Z Channel: A Magnificent Obsession (2004)
★★★ / ★★★★
I have to admit that I’ve never heard of the Z Channel until I started looking for documentaries similar to “Not Quite Hollywood: The Wild, Untold Story of Ozploitation!” for movie recommendations. “Z Channel: A Magnificent Obsession,” directed by Alexandra Cassavetes, was about Jerry Harvey, the man who selected the films that were shown on the first pay cable channel that featured only movies. While it was about his accomplishments and movies that gained fans from his influences, the picture started off with the fact that he had murdered his wife and killed himself afterwards. His friends and the people he worked with recalled how his personality was volatile, how he was brought up, and all of the major events that ended up in the tragedy. Since I’m a fan of HBO and Showtime (Z Channel’s former competitors) I was interested in what the Z Channel was all about and the kinds of movies it showed. What worked for me was the fact that I had the chance to note several films that caught my interest: “Images” (1975), “Overlord” (1972) , “Heaven’s Gate” (1980), “The Decline of Western Civilization” (1981), “L’important c’est d’aimer” (1975) and a whole lot more. The interviewees discussed each one and told us why Harvey decided to show it on the channel. It was fascinating to me how each film didn’t do well commercially upon initial release but after being shown on the Z Channel, they received so much critical acclaim and gained cult status. What’s more impressive is that the “director’s cut” movies (longer running time) fared better than the studio versions (much shorter running time). It really showed me that not only did Harvey have great taste in picking which ones would appeal to the masses but also the fact that he really had the passion for movies; instead of waiting for them to fall on his lap, he actively searched for them and shared to the world what he loved. What didn’t work for me, unfortunately, was the fact that the people being interviewed sometimes said the same exact thing (only using different words) about Harvey: he was moody, aggressive and sometimes cold. I just wished that they featured him under another light. Nevertheless, the positives outweigh the negatives. This documentary made me wish that the Z Channel still existed because I was so fascinated with the strange (and sometimes I’ve never heard of) movies it featured.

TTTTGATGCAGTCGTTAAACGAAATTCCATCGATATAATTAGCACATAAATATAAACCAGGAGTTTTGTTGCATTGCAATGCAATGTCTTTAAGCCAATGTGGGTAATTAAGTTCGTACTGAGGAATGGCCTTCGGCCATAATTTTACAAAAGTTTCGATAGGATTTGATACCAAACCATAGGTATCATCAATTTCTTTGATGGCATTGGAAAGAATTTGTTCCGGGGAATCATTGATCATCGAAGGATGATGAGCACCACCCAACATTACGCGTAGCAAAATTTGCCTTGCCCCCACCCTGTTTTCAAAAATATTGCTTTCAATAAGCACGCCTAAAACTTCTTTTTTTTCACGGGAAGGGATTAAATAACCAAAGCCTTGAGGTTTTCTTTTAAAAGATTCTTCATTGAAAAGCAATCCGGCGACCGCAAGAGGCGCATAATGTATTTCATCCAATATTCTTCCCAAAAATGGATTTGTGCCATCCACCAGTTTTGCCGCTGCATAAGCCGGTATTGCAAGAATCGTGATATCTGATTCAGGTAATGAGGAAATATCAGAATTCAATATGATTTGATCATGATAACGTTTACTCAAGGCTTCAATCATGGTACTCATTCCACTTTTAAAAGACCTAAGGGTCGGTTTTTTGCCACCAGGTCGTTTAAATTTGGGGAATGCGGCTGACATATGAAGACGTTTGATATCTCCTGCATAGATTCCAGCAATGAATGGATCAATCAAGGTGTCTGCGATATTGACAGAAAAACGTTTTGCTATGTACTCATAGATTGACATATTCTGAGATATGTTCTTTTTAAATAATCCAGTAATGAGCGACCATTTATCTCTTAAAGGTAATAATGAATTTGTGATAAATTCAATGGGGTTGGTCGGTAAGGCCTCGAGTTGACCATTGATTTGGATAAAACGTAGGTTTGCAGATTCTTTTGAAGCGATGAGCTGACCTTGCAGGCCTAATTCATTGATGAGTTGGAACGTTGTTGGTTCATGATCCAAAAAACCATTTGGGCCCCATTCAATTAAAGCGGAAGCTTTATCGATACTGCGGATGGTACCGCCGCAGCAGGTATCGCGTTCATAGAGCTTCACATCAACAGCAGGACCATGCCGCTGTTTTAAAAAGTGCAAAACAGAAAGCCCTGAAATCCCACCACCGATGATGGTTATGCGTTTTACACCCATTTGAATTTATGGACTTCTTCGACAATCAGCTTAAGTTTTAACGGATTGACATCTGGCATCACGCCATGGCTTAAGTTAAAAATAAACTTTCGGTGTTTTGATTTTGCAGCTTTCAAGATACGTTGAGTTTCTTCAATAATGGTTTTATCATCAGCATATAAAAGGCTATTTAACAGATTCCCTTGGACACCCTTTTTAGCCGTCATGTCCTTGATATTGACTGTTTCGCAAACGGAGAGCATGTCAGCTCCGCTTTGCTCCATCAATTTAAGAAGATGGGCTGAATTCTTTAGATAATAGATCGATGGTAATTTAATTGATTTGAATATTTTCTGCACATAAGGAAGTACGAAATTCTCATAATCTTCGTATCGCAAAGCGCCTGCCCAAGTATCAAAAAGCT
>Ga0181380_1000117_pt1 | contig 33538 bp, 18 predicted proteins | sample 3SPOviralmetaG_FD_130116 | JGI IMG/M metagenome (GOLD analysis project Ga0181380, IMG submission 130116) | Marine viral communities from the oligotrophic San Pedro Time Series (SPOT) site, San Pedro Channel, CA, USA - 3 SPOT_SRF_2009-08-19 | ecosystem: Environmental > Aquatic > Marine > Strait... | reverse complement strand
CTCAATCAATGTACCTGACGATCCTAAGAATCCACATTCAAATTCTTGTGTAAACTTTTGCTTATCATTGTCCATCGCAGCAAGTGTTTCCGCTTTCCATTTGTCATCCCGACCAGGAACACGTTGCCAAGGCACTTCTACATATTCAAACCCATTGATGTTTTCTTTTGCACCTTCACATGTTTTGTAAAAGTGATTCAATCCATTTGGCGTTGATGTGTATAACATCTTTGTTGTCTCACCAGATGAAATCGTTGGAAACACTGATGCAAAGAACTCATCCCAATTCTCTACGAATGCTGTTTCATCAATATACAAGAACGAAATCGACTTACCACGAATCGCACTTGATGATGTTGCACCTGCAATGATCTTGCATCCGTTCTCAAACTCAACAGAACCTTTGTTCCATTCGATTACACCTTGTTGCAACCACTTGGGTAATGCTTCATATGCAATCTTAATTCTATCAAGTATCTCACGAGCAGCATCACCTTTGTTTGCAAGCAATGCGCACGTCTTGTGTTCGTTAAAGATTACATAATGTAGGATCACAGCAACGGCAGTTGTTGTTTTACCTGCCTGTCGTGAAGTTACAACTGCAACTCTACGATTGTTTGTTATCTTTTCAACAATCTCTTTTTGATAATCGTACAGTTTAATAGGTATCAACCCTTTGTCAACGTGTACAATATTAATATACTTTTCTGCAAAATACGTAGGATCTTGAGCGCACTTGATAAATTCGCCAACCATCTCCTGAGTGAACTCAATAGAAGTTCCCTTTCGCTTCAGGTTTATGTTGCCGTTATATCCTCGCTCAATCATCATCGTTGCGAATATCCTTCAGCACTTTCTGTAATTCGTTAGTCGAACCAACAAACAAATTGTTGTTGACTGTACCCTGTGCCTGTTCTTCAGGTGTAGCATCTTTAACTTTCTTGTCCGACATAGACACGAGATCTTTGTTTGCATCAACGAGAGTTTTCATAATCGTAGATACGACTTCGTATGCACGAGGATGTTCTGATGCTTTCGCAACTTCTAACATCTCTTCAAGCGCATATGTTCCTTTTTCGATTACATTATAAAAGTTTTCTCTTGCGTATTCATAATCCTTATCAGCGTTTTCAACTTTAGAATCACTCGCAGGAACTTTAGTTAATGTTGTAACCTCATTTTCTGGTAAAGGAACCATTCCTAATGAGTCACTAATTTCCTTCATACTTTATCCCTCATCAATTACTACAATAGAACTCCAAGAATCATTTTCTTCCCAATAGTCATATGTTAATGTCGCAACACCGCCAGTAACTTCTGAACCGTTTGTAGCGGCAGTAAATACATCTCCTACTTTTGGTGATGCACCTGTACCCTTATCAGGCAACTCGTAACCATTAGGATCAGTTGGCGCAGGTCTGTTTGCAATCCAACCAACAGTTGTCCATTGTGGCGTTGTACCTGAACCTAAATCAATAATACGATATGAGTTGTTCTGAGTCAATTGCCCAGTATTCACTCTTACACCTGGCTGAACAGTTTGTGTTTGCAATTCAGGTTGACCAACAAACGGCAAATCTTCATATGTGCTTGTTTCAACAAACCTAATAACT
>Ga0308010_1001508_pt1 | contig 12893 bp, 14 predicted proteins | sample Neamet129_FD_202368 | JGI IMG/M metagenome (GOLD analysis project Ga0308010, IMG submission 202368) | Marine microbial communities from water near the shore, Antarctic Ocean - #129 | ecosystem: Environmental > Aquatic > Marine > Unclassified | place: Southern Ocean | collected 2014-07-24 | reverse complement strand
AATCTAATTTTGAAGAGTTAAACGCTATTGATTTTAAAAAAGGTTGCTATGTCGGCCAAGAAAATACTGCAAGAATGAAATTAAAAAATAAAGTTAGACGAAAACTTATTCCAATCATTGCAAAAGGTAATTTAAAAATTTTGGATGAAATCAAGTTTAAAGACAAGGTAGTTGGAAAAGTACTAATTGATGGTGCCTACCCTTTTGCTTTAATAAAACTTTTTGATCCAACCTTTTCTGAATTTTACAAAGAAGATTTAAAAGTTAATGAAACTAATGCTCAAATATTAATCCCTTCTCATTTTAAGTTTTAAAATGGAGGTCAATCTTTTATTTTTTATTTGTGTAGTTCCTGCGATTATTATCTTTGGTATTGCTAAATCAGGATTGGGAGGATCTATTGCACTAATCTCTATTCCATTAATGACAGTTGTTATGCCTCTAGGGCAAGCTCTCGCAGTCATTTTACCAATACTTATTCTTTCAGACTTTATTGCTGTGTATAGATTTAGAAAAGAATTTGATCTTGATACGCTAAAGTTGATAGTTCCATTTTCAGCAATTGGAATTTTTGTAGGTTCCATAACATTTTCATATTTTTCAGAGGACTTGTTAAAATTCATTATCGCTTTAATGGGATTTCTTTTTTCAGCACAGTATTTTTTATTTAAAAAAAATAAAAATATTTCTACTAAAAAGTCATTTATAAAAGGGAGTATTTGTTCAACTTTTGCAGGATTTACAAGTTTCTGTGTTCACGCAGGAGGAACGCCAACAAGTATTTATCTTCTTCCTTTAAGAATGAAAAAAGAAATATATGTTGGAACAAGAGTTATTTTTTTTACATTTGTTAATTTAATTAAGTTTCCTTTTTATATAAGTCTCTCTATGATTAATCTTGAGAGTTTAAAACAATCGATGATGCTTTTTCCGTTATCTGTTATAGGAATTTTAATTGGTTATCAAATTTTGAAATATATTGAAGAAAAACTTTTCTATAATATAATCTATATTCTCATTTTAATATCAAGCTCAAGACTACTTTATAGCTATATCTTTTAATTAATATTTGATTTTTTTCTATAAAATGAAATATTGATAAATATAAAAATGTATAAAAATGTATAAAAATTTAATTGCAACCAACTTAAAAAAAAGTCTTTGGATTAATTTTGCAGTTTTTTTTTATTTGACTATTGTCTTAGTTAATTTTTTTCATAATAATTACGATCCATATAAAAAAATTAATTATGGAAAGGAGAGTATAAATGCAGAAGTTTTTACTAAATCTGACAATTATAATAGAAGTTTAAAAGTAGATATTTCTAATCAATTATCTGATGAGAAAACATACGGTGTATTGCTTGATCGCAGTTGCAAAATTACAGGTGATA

Not Quite Hollywood: The Wild, Untold Story of Ozploitation! (2008)
★★★★ / ★★★★
I like to think of myself as an adventurous moviegoer so I’m on the constant lookout for movies that are vastly different from the mainstream. I’ve heard of the term “exploitation film” before (mainly from Quentin Tarantino because his movies often reference to that genre) but I never really knew what it really meant until I saw this film and did a bit of research about it. I really loved this documentary because I really learned a lot from it. I had no idea that Australia released all these cult classics, some of which have never been released in America. The way Australians made and released these daring movies in the 1970s and 1980s was so refreshing because nowadays, especially here in the United States, those kinds of movies are not made anymore. Once in a blue moon an exploitation flick (or a flick inspired from such like “Wolf Creek”) would be made but it was always under the radar no matter how good or bad it was. Speaking of good and bad, another thing that I loved about this documentary was it put the spotlight on good and bad movies alike and the people being interviewed explained why they thought a particular movie was good or bad (or sometimes even both). It fascinated me and I literally made a list of the movies wanted to check out. Some of them include “Mad Max” (1979), “Turkey Shoot” (1982), “Fairgame” (1985), “Dark Age” (1987), “Next of Kin” (1982), “Long Weekend” (1979), “Road Games” (1981), “Patrick” (1978), and others. The documentary, written and directed by Mark Hartley, was divided into several sections which started from movies about sex and nudity and ended with movies about car crashes and extreme violence. While it did cover a plethora of disparate motion pictures, I was also very impressed with the fact that it found enough time to discuss censorship (or lack thereof) in the era of Ozploitation. I wish this movement would repeat itself here in America because I’m starting to get sick of Hollywood trash being released in theaters weekly. Some days, I just want to see intense car chases with no real story but has a great sense of dialogue (like “Death Proof”) or even a movie about science gone wrong with buckets of blood on the side. Nowadays it’s all about the box office and watching this film really made me feel like the filmmakers wanted to make movies just because they were in love with the process–a reason why some of these exploitation films are so randomly original. I was so excited about the content of this movie, I decided to added some movies on my Netflix (the ones available in America anyway). I just want to see something so risqué and possibly something I can love and recommend to my friends when we don’t feel like going out and spending money.